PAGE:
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    I didn't mention it in my original question since I didn't consider it to be relevant, but I am salting and hashing the passwords already. However, I am using SHA1 for this purpose - is it truly that bad to use it (even when salting the passwords)? Either way, I will look at other hashing functions to see what the possibilities are. And thanks for your post! – leopik Oct 30 '16 at 19:41
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    @leopik yes, it is. Before considering gaining some slight amount of additional security by encryption, you definitely need to use a proper hashing function. – tim Oct 30 '16 at 20:46
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    "don't use symmetric encryption, either" - Microsoft do it for Outlook for iOS to hold your email credentials in the cloud ( pcworld.com/article/2881632/… ). It also claims to require part of the key from the mobile device, so "when your key gets stolen along with the encrypted passwords, you lost" is less likely. Yes this is an argument by authority, which is logically weak, but it's also demonstration of a real world system that people use because it can be good enough. – TessellatingHeckler Oct 30 '16 at 23:34
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    That's a good point, so I'll rephrase: Always prefer hashing to symmetric encryption if you don't absolutely need access to the plaintext. (But I'd still be uncomfortable with this kind of real-world solution. It's often just a matter of time until such real-world solutions fail in some very public, bad-press sort of way...) – Out of Band Oct 31 '16 at 14:22

where an attacker could gain access to this SQL

At this point they have already bypassed most of your security controls and have access to the data, which is usually the objective of the attack (stealing credentials is usually done with the objective of getting access to the data). User passwords should be securely hashed (native mysql passwords are held thus in the database but will probably be held unencrypted in the application).

Any sort of transparent encryption, such as LUKS or FUSE will also be transparent to an attacker with access to the running server.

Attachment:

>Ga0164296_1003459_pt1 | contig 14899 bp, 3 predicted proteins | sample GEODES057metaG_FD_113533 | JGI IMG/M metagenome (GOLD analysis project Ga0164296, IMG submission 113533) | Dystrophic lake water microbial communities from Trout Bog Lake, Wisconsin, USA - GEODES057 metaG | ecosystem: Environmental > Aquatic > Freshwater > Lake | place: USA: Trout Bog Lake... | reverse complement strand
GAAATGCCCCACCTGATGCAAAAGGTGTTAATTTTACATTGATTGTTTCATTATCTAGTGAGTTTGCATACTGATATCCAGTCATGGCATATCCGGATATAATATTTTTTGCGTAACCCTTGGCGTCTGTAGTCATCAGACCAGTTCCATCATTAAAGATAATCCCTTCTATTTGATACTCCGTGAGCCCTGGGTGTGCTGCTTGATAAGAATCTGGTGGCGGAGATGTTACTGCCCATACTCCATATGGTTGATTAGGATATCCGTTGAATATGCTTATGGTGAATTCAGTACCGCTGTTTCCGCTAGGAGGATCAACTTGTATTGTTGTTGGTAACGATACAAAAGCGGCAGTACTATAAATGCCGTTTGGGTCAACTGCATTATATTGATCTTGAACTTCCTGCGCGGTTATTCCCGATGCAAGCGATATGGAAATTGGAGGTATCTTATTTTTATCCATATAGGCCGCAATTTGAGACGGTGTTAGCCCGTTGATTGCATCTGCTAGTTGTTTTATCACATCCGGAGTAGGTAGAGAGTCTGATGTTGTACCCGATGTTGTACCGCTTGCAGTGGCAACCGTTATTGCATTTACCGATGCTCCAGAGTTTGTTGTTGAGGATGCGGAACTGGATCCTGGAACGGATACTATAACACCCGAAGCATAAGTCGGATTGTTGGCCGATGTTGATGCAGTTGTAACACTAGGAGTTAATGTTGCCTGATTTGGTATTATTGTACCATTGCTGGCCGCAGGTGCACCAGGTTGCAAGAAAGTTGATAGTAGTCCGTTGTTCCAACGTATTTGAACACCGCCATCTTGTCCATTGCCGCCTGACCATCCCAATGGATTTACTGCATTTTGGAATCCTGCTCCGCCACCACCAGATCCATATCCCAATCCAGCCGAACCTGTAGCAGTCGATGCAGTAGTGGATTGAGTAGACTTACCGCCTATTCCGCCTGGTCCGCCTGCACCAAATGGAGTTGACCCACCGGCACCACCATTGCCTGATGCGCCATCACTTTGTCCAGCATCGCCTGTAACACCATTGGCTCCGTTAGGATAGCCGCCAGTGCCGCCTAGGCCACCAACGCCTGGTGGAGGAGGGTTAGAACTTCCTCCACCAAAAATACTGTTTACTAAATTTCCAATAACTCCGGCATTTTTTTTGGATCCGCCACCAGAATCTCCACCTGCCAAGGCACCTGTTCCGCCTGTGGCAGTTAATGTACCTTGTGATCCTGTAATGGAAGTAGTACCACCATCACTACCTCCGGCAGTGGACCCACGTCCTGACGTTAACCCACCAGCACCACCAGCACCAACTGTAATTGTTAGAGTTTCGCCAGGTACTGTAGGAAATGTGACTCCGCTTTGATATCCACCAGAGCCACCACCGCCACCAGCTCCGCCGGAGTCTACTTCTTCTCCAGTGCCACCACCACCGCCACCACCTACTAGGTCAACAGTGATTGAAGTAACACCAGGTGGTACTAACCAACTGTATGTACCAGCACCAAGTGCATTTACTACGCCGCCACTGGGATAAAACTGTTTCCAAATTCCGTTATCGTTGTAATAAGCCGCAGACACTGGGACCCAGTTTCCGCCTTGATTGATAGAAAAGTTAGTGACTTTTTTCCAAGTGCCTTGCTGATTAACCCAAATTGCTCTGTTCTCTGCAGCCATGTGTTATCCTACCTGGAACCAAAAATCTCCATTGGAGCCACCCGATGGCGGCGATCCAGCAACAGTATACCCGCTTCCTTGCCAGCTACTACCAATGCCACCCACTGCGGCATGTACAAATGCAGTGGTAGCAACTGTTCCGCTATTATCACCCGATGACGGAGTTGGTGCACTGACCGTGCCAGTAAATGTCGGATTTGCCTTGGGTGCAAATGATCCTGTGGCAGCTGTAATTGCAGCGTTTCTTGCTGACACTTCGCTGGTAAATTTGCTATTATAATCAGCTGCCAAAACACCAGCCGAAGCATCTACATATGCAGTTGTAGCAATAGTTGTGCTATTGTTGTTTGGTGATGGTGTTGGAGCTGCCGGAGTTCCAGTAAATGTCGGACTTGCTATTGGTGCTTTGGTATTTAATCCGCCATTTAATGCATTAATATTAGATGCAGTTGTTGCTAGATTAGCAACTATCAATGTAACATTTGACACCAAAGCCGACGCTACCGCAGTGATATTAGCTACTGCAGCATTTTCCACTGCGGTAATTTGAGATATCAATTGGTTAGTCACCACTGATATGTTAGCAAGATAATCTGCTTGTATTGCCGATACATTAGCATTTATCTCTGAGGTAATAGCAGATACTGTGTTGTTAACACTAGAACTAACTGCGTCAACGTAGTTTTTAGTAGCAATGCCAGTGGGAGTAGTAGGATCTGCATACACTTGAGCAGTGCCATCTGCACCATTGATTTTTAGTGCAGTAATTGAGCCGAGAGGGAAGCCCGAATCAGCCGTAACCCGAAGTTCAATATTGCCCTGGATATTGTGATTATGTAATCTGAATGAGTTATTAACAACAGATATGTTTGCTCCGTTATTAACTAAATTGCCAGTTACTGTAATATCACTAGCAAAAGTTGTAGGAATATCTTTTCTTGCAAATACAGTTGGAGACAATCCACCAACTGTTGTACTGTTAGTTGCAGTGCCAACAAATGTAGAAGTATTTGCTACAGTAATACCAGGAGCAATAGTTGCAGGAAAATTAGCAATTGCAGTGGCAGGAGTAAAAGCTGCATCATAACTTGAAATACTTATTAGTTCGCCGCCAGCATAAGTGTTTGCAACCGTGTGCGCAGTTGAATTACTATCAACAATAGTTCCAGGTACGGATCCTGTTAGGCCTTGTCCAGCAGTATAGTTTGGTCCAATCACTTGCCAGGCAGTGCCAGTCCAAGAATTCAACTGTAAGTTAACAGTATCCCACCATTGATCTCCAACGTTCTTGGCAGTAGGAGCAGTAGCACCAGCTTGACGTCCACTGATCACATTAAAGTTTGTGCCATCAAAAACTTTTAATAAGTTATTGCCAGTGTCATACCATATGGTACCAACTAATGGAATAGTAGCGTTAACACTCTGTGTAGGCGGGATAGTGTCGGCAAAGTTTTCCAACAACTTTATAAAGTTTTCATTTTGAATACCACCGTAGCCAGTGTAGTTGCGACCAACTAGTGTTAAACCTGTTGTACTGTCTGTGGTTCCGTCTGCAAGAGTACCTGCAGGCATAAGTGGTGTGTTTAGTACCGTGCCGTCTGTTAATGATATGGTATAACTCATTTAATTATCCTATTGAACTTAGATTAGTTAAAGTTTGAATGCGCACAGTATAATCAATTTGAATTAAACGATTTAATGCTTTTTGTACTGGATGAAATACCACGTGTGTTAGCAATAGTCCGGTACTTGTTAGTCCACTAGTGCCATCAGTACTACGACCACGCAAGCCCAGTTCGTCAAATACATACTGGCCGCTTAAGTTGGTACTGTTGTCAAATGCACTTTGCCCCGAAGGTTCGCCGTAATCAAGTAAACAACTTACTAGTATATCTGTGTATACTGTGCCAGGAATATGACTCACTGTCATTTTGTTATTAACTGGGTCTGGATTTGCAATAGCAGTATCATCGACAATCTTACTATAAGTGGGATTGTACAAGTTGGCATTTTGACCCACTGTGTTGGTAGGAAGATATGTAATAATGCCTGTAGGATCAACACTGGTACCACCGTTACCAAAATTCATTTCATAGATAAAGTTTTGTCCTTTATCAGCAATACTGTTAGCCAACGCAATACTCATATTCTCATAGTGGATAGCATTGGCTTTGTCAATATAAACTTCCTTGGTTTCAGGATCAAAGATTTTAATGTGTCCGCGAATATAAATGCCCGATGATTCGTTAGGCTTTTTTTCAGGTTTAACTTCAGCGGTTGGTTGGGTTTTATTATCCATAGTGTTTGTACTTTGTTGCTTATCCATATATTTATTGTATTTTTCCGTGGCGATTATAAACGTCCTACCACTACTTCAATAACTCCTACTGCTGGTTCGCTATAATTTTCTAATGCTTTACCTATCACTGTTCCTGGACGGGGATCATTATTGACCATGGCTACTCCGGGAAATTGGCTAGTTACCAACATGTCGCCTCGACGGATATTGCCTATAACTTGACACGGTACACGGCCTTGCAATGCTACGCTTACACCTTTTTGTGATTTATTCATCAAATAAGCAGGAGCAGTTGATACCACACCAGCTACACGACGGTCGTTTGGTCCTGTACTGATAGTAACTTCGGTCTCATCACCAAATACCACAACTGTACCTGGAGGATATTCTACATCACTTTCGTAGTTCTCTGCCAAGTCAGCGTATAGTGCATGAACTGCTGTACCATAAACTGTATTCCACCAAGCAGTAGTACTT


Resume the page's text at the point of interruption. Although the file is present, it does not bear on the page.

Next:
There may be things you might consider, such as hashing usernames to make them more anonymous (consider the Ashley Maddison attack) but without understanding what you are still trying to protect at this stage of the game, it is difficult to advise. I suggest you would get more benefit from focusing your attention on preventing an attacker getting this far / detecting a potential compromise of the server.

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  • I agree with everything but the last sentence. Security comes in layers. By protecting your passwords (and maybe usernames), you protect the security of others even if your own system's security is largely compromised. Some of your users will probably use their usernames (especially if they're e-mail addresses) and passwords on other sites, too. Don't make it trivial to attack these other systems by not securing your password database. – Out of Band Oct 30 '16 at 16:41
  • The only option for "securing" usernames is to hash them - usernames are not secrets. Agreed, email addresses are slightly more sensitive, but still not secrets, and hashing all identifiers breaks auditability. Sorry, but unless you have a specific suggestion which will improve security against a defined attack, I still say this discussion is futile. – symcbean Oct 30 '16 at 21:42
Are MySQL database files that are stored on disk encrypted?

No. MySQL does not, by default encrypt its files. You are not clear about which kind of data you are encrypting, but it looks like the best solution in your case would be a column-based encryption solution. This will allow you to encrypt selected columns containing sensitive information and define policies/encryption keys per each column.

A good solution should also allow you to have control over the life cycle of the enc/dec keys.

All this can be very helpful especially for compliance to any serious private data protection regulation.

This solution "MyDiamo" is a viable option for column-based encryption and the pricing is pretty reasonable.

If you want file-level encryption, then I'd recommend to go for MySQL Enterprise encryption as suggested above.